"Syrians have fled an ongoing horrific civil war, many having witnessed the traumatic deaths of family members, the damage to infrastructure and the destruction of their country, only to arrive to the berm for help — a place where aid can’t be delivered."
Mariko Miller is a Canadian nurse currently working for Doctors Without Borders/Médecins Sans Frontières (MSF) in Jordan, helping deliver medical care to refugees fleeing the war in neighbouring Syria. She wrote the following post in response to the humanitarian emergency taking place on the Syrian/Jordan border in which tens of thousands of people are stranded without access to essential needs.
By Mariko Miller
I am part of an MSF medical team in a small Jordanian town about 70 kilometres from both the Syrian and Iraqi borders. We are working in an area known as “the berm,” where we had been providing medical care to a stranded population of Syrian refugees in a desert belt between the Syrian and Jordanian borders. Since a suicide bombing at the same border over one month ago, the Jordanian border has been indefinitely closed, and our project to provide emergency medical care has been in a state of paralysis.
While the name of our organization suggests unrestricted access across borders to provide care for the most vulnerable populations, the reality can be more complicated. In our work, access is something that often is the result of careful political negotiations, and our widely known commitment to impartiality, neutrality and independence. In the case of the berm, access is an extraordinarily complex issue, and the political and structural barriers in place for us highlight the limitations of humanitarian aid in the face of protracted conflict, when a lack of international political commitment has abandoned this desperate and terrified population.
Aid agencies struggling to gain access to people in need
The berm refers to a two-kilometre stretch of desert between the Syrian and Jordanian borders. It is a devastatingly unsustainable place to live, devoid of water sources, agriculture, food sources and even shade. It is a rocky desert land where the terrain make latrine-building a challenge, and where extreme dust storms can unexpectedly hit amid 45-degree heat.
The berm is frequently referred to as a refugee camp, but it is not an established camp. The majority of current residents are women and children who have fled bombs and aerial strikes from elsewhere in Syria. They seek asylum, but many are afraid of deportation (and separation from family). The rumoured presence of various Syrian rebel factions, armed gangs, and IS in the berm has prompted Jordan to close its borders from potential security threats, and aid agencies have been left struggling with the challenges of overcoming issues of access and ensuring our own security.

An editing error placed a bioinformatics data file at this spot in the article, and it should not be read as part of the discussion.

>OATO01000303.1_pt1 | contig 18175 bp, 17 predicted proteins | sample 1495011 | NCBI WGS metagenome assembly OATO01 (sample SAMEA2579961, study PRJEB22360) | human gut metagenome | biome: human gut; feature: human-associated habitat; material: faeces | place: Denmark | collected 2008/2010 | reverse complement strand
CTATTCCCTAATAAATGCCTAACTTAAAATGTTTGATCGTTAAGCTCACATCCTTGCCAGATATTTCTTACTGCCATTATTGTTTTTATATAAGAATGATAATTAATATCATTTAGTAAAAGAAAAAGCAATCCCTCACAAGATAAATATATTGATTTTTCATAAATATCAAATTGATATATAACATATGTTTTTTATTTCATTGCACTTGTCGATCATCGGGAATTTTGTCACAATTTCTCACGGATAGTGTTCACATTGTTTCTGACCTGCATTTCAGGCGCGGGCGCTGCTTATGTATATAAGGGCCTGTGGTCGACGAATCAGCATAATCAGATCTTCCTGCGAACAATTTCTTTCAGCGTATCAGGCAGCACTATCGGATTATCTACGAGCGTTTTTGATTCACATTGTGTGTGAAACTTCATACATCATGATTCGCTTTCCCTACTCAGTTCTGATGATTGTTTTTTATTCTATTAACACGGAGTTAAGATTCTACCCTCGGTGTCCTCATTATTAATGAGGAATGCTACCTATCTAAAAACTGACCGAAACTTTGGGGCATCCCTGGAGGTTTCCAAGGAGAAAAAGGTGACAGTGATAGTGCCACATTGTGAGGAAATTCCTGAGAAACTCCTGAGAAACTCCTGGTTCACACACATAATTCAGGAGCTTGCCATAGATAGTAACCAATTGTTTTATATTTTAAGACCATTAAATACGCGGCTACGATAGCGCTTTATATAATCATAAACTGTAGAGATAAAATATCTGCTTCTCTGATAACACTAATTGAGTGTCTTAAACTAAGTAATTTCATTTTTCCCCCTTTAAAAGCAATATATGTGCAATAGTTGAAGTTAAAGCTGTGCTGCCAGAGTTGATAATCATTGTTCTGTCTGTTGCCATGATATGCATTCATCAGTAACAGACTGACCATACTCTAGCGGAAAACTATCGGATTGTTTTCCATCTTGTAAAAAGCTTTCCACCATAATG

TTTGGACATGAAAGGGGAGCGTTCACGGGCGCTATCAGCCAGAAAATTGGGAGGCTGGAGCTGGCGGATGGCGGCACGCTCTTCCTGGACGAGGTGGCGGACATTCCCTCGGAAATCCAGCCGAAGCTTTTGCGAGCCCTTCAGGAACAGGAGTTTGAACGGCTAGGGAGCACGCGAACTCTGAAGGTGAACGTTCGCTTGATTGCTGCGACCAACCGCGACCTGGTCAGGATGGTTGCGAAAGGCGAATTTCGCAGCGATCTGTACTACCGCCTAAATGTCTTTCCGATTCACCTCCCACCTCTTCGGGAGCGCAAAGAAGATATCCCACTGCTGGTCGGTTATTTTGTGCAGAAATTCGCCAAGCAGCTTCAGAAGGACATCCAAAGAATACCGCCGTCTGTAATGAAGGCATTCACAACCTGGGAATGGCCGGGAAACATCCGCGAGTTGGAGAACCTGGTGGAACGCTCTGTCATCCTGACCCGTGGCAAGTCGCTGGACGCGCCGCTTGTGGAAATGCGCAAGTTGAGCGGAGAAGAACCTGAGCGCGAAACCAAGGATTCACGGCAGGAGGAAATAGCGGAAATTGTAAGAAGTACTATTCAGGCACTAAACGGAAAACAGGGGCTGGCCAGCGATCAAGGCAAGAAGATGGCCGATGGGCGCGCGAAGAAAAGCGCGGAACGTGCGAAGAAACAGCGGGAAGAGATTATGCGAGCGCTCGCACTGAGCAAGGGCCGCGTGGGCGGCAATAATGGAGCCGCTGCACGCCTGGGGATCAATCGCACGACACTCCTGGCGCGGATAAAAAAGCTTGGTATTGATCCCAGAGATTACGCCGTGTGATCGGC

Since June 21, there has been limited water distribution and no food distribution (or medical care), and the complexities of distribution to an estimated population of over 80,000 stranded people through a single service entrance is a logistical nightmare. Perceived ethical issues of sanctioning aid to an impossible living environment where people can’t sustainably survive independent of it, nor seek asylum or secure safety, raise difficult questions. But the risks of doing nothing are horrific.
- Jordan: Syrian refugees stranded in border region require immediate humanitarian assistance, MSF says
A humanitarian emergency
Jordan has already accepted a huge burden of refugees from the Syrian conflict along with Turkey and Lebanon, and currently over 650,000 Syrian refugees have been absorbed in Jordan. Globally, over 85 per cent of all refugees are absorbed by developing countries, reflecting a disappointing response by high-income countries with better capacity. The need for a long-term solution for the berm is glaring, but currently the desperation for food, water and medical care remains an immediate emergency.
From the rooftop of the MSF house in Ramtha, our sister project along the north-western border, you can see the smoke, and hear the explosions, the barrel bombs and mortar shells through the night. The proximity of war has a more urgent impact on my understanding of crisis. The container I sleep in vibrates with the explosions, and images of people fleeing dance in my mind.
Syrians have fled an ongoing horrific civil war, many having witnessed the traumatic deaths of family members, the damage to infrastructure and the destruction of their country, only to arrive to the berm for help — to a place where aid can’t be delivered. In desperation and for survival, some are even returning to Syria knowing that the risks of IS, aerial strikes, attacks from rebel factions and continuous food insecurity are obvious realities. There is no longer any sense that humanitarian spaces can guarantee protection; and in many places — from Syria to Afghanistan to Yemen — we have seen international humanitarian law and the rules of war routinely flouted.
MSF has a Jordanian team of nurses, doctors, midwives and pharmacists who had been working at the berm and who are now currently on standby in case access to the berm is given. They speak of the human beings at the centre of this crisis and the deplorable conditions of the berm. Over 22 days of limited mobile clinical hours, they treated over 3,500 patients. Their commitment and extended hours of gruelling work has been beyond impressive; their sheer humanitarianism and readiness has been remarkable, and their generosity and empathy are inspiring.
We remain hopeful. We are hopeful that we will be given access and that we will be able to return and provide emergency medical care to this displaced population. We remain vocal that more commitment must be made by the international community to respond to this humanitarian crisis.